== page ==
There were also other meaningful changes that led to Alvarado's victory. His team brought in Rudy Hernandez full time as a cut man and assistant trainer. On fight night, Hernandez, not lead trainer Shann Vilhauer, was the one giving primary instructions in the corner and his experience in ring wars was clearly a factor that benefited Alvarado. He consistently reinforced the need to box and he remained calm and clear during the minute breaks. (Hernandez also did a great job on Alvarado's face. It was really cut up early in the fight but the cuts didn't play a meaningful role in the outcome of the fight.)

Ultimately, most of these changes were worked on at the gym, but Alvarado deserves all of the credit for executing them against one of the most relentless pressure fighters in the sport. He was cut, badly hurt and facing a guy who wouldn't quit. However, Alvarado didn't deviate from the plan. In the fight's second half, when opponents typically wilt against Rios, Alvarado doubled down on his legs and his selectivity to effectively neutralize Rios. From the outside, it may appear easy for fighters to nullify Rios' aggression, but to date, Alvarado is the only one who has beaten him (Richar Abril should also be on this list but two Vegas judges decided not to watch his performance in the ring).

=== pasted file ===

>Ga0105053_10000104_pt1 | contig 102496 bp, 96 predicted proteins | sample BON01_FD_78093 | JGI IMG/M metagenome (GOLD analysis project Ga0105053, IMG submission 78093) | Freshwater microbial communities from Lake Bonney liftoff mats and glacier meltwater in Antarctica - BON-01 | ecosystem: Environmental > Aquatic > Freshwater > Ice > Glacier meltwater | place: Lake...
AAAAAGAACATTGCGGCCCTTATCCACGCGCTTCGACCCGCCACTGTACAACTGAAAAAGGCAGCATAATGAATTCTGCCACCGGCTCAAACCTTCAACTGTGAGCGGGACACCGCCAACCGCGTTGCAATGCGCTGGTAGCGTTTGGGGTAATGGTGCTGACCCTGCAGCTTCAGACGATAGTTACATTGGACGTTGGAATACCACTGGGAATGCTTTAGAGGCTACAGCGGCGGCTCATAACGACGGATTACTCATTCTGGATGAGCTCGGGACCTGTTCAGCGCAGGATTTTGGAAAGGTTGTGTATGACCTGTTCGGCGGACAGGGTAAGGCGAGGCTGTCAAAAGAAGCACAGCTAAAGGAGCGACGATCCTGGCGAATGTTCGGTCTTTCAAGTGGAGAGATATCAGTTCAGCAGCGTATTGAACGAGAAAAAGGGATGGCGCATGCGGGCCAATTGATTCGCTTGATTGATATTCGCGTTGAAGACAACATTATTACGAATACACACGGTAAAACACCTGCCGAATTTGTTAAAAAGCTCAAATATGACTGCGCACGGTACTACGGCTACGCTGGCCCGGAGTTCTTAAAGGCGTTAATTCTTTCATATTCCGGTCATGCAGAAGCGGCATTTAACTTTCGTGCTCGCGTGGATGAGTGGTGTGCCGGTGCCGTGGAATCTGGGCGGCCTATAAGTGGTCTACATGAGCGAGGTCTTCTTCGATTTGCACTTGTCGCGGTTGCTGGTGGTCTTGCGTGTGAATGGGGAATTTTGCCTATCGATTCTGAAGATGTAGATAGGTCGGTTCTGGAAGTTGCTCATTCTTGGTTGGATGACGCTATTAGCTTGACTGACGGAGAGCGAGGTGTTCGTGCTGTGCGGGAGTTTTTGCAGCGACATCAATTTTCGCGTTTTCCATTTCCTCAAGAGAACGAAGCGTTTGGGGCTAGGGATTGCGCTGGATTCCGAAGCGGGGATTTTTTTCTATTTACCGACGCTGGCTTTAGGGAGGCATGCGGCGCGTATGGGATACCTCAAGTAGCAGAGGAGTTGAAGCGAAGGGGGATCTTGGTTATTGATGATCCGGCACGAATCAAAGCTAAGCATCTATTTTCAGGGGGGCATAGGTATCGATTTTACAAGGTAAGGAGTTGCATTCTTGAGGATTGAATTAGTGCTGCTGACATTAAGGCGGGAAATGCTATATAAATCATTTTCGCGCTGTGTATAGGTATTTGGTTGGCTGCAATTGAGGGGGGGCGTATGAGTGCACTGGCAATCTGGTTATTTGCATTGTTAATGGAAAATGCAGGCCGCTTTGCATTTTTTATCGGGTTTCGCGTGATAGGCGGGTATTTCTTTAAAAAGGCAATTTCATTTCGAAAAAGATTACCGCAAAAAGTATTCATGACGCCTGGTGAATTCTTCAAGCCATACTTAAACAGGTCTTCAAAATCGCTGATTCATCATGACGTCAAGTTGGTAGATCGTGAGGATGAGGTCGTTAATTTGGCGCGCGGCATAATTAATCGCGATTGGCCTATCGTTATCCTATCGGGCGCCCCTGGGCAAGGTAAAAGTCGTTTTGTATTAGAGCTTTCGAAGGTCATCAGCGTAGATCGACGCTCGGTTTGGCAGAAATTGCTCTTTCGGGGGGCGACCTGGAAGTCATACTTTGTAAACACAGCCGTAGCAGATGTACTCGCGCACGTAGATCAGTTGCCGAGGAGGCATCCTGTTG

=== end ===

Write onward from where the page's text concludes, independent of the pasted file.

Saturday was Alvarado's moment. He demonstrated that he wasn't a one-dimensional banger. He took it upon himself to let the boxing world know that he wasn't just a fun B-side fighter who lacked the ability to get to another level. Instead, he showed intelligence, poise, discipline, cunning and ring awareness. Mike Alvarado will never be confused with a ring expert like Floyd Mayweather, but he no longer will be seen as the former "Mike Alvarado" either. The perception of him as a fighter has changed; he now has more weapons in his arsenal, more tools in his toolbox and different ways to win.